A blog about living in Aberdeen, New Jersey.

Tuesday, March 20, 2012

African-American Series: Robbery, Flight, and Capture in Matawan (1893)

The 5 Aug 1893 edition of The Matawan Journal carried this front page story about a young African-American man who robbed a local store, was pursued by the authorities, caught, and taken to jail in Freehold.



Her Loss Soon Learned and the Thief Pursued and Captured - Lodged In Freehold Jail

On Monday morning a colored boy, who gave his name as James F. Johnson, visited Miss Mary McDoal's store and bought a pair of socks. He left them there after paying for them and made a circuit of several other stores, making small purchases in some and inquiring for goods in others which he knew they did not keep. All the time he was making observations and revolving in his mind which store would yield him the most money by stealing. He seemed to fancy Miss MoDoal's as he went there a second time to get his socks and make another purchase, but what he wanted Miss McDoal was out of. He then inquired if she kept ice cream and when told that she did he said he wanted a plate. Miss McDoal went in a rear room to get the cream and the colored youth remained in the store part. When she went to appraise him that it was ready he could not be found, and thinking everything was not just right she went to the place where she generally kept her money and found it was gone. There were two boxes of it and he took both of them. She gave the alarm immediately and a number of small boys started after him. He was seen to go down the ally past Mr. Schock's store and over the white bridge. He was followed that far and disappeared in Mr. Hankinson's grape vineyard, where he evidently made for the railroad track. Marshal Thompson was notified and he was soon after him with Constable Winterton. Together they ran him down and captured him near Avery & Bushnell's brickyard. He was brought back to Miss McDoal's, who identified him. Mr. Winterton had taken the money away from him and put it on the counter. It was in a handkerchief securely tied up and made a heavy load. He had thrown away the boxes in which the money originally was, as they loaded him down too much and hindered his progress.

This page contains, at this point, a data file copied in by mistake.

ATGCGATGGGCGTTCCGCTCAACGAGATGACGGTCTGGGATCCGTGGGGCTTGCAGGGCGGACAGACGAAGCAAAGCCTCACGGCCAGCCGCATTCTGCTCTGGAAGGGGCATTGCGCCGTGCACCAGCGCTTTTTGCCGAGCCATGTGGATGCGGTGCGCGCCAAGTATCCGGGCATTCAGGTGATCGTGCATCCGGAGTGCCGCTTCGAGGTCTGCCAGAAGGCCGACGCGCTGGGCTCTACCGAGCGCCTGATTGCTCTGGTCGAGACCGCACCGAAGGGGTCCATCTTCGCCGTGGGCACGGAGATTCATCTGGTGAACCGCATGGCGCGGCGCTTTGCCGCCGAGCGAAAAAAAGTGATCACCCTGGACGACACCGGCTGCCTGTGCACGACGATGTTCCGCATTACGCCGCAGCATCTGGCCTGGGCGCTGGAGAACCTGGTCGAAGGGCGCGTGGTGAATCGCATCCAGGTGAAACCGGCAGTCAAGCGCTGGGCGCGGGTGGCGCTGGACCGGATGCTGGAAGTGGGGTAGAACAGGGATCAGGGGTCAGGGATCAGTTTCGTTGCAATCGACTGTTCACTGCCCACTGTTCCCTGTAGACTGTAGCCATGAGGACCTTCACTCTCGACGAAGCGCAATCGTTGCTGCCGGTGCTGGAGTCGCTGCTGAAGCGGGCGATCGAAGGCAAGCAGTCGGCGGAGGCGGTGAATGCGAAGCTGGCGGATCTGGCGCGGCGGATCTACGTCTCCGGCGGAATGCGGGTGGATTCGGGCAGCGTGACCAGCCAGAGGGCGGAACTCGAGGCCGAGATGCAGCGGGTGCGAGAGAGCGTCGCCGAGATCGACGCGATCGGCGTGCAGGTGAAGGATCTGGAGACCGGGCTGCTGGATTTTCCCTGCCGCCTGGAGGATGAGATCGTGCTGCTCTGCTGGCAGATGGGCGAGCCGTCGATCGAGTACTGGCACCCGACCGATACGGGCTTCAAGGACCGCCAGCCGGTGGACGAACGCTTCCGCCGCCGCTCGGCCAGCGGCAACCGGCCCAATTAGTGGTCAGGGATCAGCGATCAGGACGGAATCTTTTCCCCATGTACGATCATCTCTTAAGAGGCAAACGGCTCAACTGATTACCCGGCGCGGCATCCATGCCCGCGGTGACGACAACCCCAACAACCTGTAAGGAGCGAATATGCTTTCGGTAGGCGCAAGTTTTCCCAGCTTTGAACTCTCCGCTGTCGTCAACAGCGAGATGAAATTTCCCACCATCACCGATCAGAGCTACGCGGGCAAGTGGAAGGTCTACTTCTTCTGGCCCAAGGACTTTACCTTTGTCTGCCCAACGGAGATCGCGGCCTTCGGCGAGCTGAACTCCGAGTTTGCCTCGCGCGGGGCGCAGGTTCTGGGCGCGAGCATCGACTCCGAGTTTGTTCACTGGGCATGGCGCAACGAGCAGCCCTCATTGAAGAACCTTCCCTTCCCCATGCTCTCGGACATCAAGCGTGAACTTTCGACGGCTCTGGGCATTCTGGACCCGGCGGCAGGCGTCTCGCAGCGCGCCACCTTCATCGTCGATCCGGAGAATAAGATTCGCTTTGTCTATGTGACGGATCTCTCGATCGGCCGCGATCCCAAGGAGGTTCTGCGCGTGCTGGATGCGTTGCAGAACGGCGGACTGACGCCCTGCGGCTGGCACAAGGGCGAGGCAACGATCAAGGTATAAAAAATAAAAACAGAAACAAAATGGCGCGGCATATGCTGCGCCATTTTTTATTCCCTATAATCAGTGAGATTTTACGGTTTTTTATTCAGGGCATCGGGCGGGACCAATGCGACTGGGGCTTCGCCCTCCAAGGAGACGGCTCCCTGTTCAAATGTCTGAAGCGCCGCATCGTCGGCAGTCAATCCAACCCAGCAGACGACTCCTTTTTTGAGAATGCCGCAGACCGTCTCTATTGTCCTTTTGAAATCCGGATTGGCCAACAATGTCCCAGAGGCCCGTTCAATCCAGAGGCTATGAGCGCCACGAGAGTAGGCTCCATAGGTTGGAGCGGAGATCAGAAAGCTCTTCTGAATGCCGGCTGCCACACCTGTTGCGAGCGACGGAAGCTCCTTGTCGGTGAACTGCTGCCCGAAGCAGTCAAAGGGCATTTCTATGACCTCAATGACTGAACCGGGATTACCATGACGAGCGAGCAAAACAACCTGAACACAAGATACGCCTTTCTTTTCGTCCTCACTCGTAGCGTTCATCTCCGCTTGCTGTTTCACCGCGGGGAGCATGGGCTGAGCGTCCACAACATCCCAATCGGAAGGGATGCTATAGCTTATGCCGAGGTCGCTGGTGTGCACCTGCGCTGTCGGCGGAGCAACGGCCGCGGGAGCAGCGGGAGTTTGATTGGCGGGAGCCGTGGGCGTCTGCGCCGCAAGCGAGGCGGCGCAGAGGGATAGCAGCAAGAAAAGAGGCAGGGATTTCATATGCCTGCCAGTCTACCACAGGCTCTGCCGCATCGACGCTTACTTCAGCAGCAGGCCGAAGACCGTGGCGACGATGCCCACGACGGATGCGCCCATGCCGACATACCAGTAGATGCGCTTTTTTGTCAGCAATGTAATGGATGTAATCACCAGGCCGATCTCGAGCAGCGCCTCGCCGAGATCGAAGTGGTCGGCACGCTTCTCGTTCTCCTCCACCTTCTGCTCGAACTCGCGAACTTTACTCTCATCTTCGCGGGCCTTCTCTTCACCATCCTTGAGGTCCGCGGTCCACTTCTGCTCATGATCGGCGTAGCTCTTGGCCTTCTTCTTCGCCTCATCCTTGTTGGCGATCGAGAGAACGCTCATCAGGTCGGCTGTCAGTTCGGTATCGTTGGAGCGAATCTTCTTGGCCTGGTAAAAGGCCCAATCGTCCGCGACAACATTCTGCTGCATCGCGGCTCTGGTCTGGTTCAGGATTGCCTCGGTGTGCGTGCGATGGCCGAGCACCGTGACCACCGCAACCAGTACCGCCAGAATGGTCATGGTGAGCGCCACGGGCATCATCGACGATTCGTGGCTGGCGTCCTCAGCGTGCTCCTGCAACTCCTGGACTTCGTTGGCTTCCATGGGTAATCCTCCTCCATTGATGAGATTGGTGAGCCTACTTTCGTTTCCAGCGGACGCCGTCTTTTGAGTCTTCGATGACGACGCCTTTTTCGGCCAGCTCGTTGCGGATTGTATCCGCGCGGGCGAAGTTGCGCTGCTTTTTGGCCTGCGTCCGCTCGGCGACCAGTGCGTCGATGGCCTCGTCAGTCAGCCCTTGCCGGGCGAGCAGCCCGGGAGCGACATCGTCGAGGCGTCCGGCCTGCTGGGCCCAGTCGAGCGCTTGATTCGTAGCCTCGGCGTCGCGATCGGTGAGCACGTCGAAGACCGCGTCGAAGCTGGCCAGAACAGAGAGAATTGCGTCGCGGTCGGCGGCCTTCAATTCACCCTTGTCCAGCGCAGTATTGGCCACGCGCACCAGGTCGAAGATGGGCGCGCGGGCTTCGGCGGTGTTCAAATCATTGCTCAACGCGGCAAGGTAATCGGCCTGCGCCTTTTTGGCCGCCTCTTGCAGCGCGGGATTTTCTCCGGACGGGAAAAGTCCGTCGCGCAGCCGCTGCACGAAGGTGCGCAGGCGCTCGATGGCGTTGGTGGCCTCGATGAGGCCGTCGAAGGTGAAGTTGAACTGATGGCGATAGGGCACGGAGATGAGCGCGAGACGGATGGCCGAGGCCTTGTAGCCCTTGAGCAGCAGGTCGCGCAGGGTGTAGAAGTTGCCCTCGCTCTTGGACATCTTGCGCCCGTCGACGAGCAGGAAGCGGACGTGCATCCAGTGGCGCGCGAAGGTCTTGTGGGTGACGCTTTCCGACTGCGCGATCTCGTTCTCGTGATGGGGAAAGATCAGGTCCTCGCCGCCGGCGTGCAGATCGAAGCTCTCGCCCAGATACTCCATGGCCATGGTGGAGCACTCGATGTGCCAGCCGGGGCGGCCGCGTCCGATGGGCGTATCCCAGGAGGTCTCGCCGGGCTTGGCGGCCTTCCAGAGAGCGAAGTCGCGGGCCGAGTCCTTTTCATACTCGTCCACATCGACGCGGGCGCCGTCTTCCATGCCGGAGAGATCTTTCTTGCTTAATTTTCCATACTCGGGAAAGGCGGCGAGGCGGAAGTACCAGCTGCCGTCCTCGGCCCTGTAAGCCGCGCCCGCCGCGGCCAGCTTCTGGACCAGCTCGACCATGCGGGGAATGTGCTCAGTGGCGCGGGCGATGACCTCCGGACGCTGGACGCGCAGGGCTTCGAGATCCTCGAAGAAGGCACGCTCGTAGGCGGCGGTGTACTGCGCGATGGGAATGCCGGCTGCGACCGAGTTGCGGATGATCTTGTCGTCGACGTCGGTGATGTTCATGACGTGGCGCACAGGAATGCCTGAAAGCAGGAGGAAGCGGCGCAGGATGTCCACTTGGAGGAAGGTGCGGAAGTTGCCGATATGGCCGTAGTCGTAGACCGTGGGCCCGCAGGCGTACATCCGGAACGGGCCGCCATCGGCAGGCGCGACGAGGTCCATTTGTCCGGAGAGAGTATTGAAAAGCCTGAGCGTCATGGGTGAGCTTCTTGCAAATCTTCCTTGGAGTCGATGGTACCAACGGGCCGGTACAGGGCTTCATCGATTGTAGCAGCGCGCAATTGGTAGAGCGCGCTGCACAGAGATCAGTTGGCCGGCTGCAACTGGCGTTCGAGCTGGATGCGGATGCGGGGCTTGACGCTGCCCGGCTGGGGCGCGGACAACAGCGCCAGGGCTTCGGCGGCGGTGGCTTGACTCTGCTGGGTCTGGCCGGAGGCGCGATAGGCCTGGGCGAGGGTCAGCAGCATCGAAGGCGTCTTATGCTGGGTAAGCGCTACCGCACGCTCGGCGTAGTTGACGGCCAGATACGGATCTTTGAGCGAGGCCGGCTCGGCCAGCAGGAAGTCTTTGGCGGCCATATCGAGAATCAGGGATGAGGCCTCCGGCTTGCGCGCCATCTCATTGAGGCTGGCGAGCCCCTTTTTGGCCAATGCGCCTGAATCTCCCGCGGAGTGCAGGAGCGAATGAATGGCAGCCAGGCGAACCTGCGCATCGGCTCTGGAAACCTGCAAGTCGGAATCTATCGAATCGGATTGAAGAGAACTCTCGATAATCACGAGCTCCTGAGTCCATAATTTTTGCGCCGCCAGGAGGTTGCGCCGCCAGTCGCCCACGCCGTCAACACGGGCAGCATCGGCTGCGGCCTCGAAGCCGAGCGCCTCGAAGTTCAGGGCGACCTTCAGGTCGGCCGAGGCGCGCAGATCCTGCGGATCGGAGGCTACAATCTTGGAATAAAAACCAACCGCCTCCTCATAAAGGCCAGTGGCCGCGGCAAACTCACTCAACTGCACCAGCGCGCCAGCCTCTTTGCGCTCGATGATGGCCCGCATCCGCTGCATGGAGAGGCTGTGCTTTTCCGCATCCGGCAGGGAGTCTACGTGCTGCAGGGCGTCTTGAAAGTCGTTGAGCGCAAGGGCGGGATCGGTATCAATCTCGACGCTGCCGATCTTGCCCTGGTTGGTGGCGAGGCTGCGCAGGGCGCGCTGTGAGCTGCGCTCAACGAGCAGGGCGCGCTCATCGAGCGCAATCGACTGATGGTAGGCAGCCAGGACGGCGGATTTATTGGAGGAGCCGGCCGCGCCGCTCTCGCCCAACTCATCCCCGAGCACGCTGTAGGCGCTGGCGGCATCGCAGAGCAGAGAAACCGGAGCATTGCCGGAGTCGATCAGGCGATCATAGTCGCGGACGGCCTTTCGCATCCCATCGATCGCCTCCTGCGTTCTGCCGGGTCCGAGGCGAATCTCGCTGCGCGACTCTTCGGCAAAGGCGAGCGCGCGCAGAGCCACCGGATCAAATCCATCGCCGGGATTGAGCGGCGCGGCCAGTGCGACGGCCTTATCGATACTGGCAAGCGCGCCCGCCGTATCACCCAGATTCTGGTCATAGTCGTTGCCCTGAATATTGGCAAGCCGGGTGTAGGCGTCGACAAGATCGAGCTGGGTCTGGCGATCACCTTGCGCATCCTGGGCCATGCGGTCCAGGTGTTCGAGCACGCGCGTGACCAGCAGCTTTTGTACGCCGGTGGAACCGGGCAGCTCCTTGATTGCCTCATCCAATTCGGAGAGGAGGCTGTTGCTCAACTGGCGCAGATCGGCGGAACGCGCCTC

Miss McDoal was uncertain as to how much money she had, but thought somewhere about $40. After the handkerchief was untied, the bills, silver and pennies were soon overhauled and while this was being done Johnson said 32 cents of that money was his and Miss McDoal counted out the money and gave it to him. When asked what made him do such a thing, he replied, "I am in tough luck." Whether he meant it was "tough" to be caught after getting away with the money, or that his luck had gone back on him and he was induced to steal to secure the means to get along is unknown.

Constable Winterton took Johnson to Esquire Bissell's office, where Miss McDoal made the necessary complaint and he was soon on his way to Freehold. Johnson gave several places as his home, Chicago being the principal one. He afterward said he was from Indiana, but just what place was not learned. He gave his age as 17 years old last April. In appearance he was undersize, but had a pleasant face and was very fairly dressed. He had been down to Asbury Park for some time and had been in Matawan but a few hours when prompted to commit the robbery. The amount he returned was $43.70, $23 being in bills and the rest in silver and pennies.

If his demeanor before the upper Court is as bold as before Justice Bissell, Johnson will very likely get a long sentence. He has had considerable experience in this world and in actions is somewhat older than his appearance would indicate. His early capture reflects credit upon the officers as in a very short time he would have been beyond their jurisdiction.


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